Camp Kalapen, a youth-led seminar-workshop and information campaign, officially ended its first run on July 21 at Stairway’s Learning and Resource Center in Puerto Galera. Thirty (30) campus journalists from six different high schools in Calapan City have shown excellence in their craft and passion in perpetuating a different saving-Mother-Nature-perspective through the production of documentaries that aim to tell untold environmental stories.
As the pressing issue of climate change continues to strike the environment and rattle conscious minds, a group of young environmental advocates takes the initiative to spark even the littlest change through journalism. Camp Kalapen is a project pitched by Mary Grace Catapang, an 18-year old high school graduate from Calapan..
“As campus journalists, we’ve all dreamt of winning prizes and competitions. But it’s high time we go beyond the competitions, beyond the walls of our schools. The future of our planet is uncertain; the earth and the people need you to act now,” Catapang, the founder and project head of Camp Kalapen said during her opening remarks. She believes that the youth has so much potential to create waves of change in the community even at a young age. Kalapen is a portmanteau of the Filipino word kalap which means “to gather” and of the English word pen which symbolizes journalism. It is also a reference to the city and to its etymological root in Sinaunang Tagalog kalapang which means “branch.”
The two-day camp last June 22-23 at the St. Benedict Priory, Lalud, Calapan City revolved around the objective of providing campus journalists the necessary skills to pursue the green beat. Raising awareness did not come in brief posts and brochures. It came in fun-inducing activities, informative talks of notable resource speakers, and real-life situations that compel the participants to seek out distant voices. They are nothing unheard.
In order to fully measure the realization of this goal, the campus journalists were given the task of putting up short documentaries that discuss different environmental concerns in the community such as Calapan River pollution, solid waste management, sustainability of Calapan’s water supply, environmental impact of upland subdivisions, and plastic consumption. Multimedia outputs are anchored on the integration of the fundamental skills in journalism: writing, broadcasting, shooting, and video-editing.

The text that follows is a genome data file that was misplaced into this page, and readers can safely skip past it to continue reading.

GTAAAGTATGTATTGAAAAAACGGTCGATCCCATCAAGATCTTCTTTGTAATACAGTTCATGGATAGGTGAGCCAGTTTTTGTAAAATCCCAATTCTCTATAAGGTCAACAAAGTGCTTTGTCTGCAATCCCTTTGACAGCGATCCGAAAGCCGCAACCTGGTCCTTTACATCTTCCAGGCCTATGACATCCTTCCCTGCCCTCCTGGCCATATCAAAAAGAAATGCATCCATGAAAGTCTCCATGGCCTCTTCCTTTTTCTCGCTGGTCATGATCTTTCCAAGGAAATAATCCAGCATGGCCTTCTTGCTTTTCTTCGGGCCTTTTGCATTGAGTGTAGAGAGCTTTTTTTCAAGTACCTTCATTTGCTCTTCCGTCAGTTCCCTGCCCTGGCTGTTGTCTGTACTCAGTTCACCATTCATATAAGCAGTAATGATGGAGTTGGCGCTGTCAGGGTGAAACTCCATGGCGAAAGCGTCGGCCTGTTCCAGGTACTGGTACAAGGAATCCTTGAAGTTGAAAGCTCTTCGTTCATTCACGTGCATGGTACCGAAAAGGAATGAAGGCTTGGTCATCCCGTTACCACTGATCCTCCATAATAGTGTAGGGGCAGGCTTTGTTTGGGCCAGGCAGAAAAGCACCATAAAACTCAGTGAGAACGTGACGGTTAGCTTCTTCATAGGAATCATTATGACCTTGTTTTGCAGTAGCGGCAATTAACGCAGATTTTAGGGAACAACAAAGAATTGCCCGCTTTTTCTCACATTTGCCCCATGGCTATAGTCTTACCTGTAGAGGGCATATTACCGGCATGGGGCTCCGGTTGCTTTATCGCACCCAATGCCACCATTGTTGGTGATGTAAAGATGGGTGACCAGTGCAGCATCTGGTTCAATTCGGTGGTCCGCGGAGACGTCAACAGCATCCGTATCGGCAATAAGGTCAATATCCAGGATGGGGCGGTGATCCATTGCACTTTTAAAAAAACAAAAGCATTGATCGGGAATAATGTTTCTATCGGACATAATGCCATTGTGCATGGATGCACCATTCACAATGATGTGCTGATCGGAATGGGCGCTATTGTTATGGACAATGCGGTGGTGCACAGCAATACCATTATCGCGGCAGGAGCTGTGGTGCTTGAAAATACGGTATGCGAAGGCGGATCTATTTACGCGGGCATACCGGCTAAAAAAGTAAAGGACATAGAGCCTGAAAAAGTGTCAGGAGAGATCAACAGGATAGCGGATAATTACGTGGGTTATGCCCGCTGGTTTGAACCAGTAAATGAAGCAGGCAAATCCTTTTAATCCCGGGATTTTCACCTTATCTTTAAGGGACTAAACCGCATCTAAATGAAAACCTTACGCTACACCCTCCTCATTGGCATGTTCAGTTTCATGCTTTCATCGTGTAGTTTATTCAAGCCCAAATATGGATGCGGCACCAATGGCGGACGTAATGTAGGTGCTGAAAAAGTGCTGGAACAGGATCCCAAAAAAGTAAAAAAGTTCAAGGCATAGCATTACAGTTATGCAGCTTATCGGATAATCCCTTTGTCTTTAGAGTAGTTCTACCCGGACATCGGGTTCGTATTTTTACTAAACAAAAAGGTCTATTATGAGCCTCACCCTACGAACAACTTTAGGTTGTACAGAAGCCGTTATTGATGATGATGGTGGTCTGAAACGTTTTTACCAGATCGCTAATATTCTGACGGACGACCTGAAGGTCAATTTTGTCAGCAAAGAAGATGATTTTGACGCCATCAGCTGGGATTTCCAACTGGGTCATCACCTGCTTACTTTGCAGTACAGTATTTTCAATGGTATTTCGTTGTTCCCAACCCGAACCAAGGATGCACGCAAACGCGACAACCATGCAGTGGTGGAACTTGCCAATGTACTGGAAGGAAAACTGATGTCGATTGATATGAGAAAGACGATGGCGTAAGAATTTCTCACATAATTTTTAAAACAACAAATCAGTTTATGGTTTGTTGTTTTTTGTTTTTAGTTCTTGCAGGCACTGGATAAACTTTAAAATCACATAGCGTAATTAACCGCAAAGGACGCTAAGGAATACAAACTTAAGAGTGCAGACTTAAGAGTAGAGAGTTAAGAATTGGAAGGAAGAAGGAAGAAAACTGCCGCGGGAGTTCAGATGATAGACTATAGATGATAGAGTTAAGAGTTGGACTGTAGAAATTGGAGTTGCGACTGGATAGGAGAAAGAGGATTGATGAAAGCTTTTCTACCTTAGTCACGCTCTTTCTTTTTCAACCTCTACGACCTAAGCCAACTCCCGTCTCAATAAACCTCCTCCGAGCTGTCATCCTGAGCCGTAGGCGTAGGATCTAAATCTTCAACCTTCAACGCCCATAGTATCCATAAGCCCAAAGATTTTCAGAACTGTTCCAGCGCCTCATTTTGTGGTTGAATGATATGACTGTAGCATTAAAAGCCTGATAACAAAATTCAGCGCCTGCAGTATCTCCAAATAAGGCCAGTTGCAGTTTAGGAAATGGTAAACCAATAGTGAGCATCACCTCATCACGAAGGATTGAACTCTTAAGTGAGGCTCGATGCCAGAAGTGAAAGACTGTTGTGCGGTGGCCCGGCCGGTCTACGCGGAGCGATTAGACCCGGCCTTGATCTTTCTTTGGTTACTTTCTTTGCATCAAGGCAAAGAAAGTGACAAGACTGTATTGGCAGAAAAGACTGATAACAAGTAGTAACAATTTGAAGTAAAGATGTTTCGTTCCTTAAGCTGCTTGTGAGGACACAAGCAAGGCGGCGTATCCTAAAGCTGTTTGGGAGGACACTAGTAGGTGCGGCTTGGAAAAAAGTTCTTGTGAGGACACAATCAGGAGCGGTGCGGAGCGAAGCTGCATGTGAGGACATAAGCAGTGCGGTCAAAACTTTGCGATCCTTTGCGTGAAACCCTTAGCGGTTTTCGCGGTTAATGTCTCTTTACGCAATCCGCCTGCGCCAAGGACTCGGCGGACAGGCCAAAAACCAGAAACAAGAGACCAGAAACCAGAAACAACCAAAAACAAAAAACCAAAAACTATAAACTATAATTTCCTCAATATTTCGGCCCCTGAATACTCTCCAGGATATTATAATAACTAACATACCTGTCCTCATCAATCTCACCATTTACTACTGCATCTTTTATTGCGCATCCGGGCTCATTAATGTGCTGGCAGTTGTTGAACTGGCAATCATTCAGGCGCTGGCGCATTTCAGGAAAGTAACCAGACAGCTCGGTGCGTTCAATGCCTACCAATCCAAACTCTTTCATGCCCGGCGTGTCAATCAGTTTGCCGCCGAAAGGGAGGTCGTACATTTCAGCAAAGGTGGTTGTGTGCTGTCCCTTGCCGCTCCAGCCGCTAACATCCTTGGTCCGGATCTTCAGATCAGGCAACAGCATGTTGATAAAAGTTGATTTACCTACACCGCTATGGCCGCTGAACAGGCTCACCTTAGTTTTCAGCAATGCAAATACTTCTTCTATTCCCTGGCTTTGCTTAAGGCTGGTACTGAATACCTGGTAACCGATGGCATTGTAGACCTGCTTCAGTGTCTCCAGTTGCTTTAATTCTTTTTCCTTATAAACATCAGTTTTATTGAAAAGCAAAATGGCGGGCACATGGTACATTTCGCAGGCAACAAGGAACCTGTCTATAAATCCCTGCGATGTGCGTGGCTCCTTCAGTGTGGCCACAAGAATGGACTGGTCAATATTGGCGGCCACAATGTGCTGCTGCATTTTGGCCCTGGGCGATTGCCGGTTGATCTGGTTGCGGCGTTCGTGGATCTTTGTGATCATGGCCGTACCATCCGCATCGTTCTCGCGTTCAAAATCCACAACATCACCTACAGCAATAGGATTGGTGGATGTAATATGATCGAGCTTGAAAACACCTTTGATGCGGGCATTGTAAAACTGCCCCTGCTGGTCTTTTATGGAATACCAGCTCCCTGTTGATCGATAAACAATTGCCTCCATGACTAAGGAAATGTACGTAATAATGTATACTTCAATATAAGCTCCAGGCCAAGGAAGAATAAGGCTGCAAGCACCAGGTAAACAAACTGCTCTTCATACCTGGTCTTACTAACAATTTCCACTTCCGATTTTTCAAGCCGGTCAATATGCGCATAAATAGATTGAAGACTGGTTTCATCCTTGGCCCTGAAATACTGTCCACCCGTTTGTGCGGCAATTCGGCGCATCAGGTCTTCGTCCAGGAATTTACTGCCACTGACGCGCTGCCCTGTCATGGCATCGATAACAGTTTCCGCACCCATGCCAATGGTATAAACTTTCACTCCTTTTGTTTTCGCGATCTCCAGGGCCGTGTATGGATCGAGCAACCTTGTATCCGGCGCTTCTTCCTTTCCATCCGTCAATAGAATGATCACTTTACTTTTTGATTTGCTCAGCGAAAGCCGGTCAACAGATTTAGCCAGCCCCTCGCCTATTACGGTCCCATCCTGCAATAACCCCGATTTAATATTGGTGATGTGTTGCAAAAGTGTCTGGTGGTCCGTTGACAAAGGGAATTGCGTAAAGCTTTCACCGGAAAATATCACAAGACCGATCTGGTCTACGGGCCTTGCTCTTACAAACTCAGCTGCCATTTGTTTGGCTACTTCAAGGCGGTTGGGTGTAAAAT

The teams presented their outputs last June 21 at Stairway after experiencing the Sea Adventure School (SAS), where they immersed into marine ecosystems and learned about mangroves, seagrass, and coral reefs as they explored the world underwater. The documentaries will be made available through Camp Kalapen’s facebook page (@Camp.Kalapen) and other platforms in Calapan City. In this fight for a more sustainable environment, we combat lack of awareness and misinformation. We strive towards a world where people know what is in front of them and do not hesitate to do something about it. The youth have planted the seeds. The harvest is far-flung but you can do something about the drought.
Camp Kalapen is a project under the Save Philippine Seas (SPS), the U.S. Embassy in the Philippines, and the Young Southeast Asian Leaders Initiative (YSEALI). It was made possible through its partnership with the Association of Young Environmental Journalists (AYEJ), a youth-led environmental news network based in Dumaguete; Stairway Foundation Inc., a non-stock, non-profit, non-government child care organization in Puerto Galera; Calapan Lions Club, a social welfare organization; and Inquirer.net, and through the invaluable support of generous sponsors and donors.
Adapted from Inquirer. net BrandRoom